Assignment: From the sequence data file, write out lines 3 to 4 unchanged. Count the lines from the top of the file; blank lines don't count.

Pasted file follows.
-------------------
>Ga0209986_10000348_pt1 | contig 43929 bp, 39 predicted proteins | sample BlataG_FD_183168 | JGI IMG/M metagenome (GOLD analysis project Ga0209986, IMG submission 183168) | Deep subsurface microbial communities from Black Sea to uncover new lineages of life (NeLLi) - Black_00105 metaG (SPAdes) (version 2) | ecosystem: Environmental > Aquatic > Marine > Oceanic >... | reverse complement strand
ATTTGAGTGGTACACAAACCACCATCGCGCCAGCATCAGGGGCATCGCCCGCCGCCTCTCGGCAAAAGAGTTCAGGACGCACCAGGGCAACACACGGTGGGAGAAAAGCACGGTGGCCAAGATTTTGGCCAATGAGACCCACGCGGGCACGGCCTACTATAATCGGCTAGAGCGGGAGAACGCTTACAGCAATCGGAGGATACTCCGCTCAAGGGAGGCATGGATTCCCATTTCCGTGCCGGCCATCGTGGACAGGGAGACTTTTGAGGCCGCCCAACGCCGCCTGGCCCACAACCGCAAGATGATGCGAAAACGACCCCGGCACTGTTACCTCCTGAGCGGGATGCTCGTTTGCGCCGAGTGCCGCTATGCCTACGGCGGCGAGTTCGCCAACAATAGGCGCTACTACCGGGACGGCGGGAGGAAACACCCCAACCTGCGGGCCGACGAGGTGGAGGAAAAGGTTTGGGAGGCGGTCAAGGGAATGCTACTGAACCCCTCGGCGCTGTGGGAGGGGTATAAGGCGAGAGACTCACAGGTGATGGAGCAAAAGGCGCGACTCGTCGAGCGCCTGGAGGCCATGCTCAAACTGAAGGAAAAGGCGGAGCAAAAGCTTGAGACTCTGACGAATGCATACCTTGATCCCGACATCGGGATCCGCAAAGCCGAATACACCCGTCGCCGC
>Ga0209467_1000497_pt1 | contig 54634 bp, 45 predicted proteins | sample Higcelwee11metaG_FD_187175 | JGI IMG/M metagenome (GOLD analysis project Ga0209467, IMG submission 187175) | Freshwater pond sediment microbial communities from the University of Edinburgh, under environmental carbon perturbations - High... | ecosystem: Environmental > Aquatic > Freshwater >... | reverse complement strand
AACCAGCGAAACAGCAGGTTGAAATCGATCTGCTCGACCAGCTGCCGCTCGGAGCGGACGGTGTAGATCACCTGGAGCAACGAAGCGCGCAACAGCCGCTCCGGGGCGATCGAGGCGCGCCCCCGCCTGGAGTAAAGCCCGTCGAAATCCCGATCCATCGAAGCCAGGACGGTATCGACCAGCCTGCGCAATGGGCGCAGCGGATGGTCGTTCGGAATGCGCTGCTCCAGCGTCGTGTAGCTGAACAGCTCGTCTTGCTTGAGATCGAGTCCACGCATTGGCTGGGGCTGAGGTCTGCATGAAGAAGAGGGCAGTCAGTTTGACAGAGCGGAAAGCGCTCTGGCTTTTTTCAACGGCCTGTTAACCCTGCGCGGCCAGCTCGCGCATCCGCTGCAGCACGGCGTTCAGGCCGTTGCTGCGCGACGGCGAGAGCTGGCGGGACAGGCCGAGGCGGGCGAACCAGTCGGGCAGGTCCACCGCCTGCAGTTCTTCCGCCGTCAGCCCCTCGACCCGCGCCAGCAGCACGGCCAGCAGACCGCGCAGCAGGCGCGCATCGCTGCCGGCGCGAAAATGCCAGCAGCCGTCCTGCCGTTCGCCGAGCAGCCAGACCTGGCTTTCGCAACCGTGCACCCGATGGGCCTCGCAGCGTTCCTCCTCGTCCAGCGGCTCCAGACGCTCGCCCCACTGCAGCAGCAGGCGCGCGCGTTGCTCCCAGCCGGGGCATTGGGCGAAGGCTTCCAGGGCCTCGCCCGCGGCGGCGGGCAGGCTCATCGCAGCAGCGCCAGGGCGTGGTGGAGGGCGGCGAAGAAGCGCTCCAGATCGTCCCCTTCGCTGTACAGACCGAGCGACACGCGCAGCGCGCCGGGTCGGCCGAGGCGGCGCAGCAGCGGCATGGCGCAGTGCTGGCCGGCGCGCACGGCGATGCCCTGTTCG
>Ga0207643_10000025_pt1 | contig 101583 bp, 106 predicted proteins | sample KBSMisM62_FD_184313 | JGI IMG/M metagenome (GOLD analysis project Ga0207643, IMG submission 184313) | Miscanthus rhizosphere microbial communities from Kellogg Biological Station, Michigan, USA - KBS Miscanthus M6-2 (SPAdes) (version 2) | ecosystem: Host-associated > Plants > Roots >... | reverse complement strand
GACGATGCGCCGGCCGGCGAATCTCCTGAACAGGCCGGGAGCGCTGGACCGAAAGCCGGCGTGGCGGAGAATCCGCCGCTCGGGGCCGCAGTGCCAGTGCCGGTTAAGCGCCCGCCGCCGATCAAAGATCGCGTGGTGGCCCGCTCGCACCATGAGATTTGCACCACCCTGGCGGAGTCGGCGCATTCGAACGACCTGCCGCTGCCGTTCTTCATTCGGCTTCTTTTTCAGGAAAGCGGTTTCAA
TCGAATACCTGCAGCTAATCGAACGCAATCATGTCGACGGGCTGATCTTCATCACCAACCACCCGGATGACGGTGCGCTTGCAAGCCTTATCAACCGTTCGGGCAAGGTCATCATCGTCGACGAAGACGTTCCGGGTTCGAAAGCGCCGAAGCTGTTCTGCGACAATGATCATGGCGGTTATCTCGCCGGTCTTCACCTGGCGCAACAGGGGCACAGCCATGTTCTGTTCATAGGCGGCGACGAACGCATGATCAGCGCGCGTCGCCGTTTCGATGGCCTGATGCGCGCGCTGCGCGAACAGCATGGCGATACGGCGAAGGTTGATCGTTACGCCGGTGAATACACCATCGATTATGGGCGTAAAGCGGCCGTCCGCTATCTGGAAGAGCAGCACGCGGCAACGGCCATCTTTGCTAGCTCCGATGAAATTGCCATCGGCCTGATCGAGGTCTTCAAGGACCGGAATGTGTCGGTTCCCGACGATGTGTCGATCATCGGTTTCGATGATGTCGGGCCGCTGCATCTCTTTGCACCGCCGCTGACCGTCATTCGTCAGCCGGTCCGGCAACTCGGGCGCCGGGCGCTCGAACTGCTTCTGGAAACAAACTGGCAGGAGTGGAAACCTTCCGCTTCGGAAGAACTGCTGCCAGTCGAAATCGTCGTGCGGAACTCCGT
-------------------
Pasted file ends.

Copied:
>Ga0209467_1000497_pt1 | contig 54634 bp, 45 predicted proteins | sample Higcelwee11metaG_FD_187175 | JGI IMG/M metagenome (GOLD analysis project Ga0209467, IMG submission 187175) | Freshwater pond sediment microbial communities from the University of Edinburgh, under environmental carbon perturbations - High... | ecosystem: Environmental > Aquatic > Freshwater >... | reverse complement strand
AACCAGCGAAACAGCAGGTTGAAATCGATCTGCTCGACCAGCTGCCGCTCGGAGCGGACGGTGTAGATCACCTGGAGCAACGAAGCGCGCAACAGCCGCTCCGGGGCGATCGAGGCGCGCCCCCGCCTGGAGTAAAGCCCGTCGAAATCCCGATCCATCGAAGCCAGGACGGTATCGACCAGCCTGCGCAATGGGCGCAGCGGATGGTCGTTCGGAATGCGCTGCTCCAGCGTCGTGTAGCTGAACAGCTCGTCTTGCTTGAGATCGAGTCCACGCATTGGCTGGGGCTGAGGTCTGCATGAAGAAGAGGGCAGTCAGTTTGACAGAGCGGAAAGCGCTCTGGCTTTTTTCAACGGCCTGTTAACCCTGCGCGGCCAGCTCGCGCATCCGCTGCAGCACGGCGTTCAGGCCGTTGCTGCGCGACGGCGAGAGCTGGCGGGACAGGCCGAGGCGGGCGAACCAGTCGGGCAGGTCCACCGCCTGCAGTTCTTCCGCCGTCAGCCCCTCGACCCGCGCCAGCAGCACGGCCAGCAGACCGCGCAGCAGGCGCGCATCGCTGCCGGCGCGAAAATGCCAGCAGCCGTCCTGCCGTTCGCCGAGCAGCCAGACCTGGCTTTCGCAACCGTGCACCCGATGGGCCTCGCAGCGTTCCTCCTCGTCCAGCGGCTCCAGACGCTCGCCCCACTGCAGCAGCAGGCGCGCGCGTTGCTCCCAGCCGGGGCATTGGGCGAAGGCTTCCAGGGCCTCGCCCGCGGCGGCGGGCAGGCTCATCGCAGCAGCGCCAGGGCGTGGTGGAGGGCGGCGAAGAAGCGCTCCAGATCGTCCCCTTCGCTGTACAGACCGAGCGACACGCGCAGCGCGCCGGGTCGGCCGAGGCGGCGCAGCAGCGGCATGGCGCAGTGCTGGCCGGCGCGCACGGCGATGCCCTGTTCG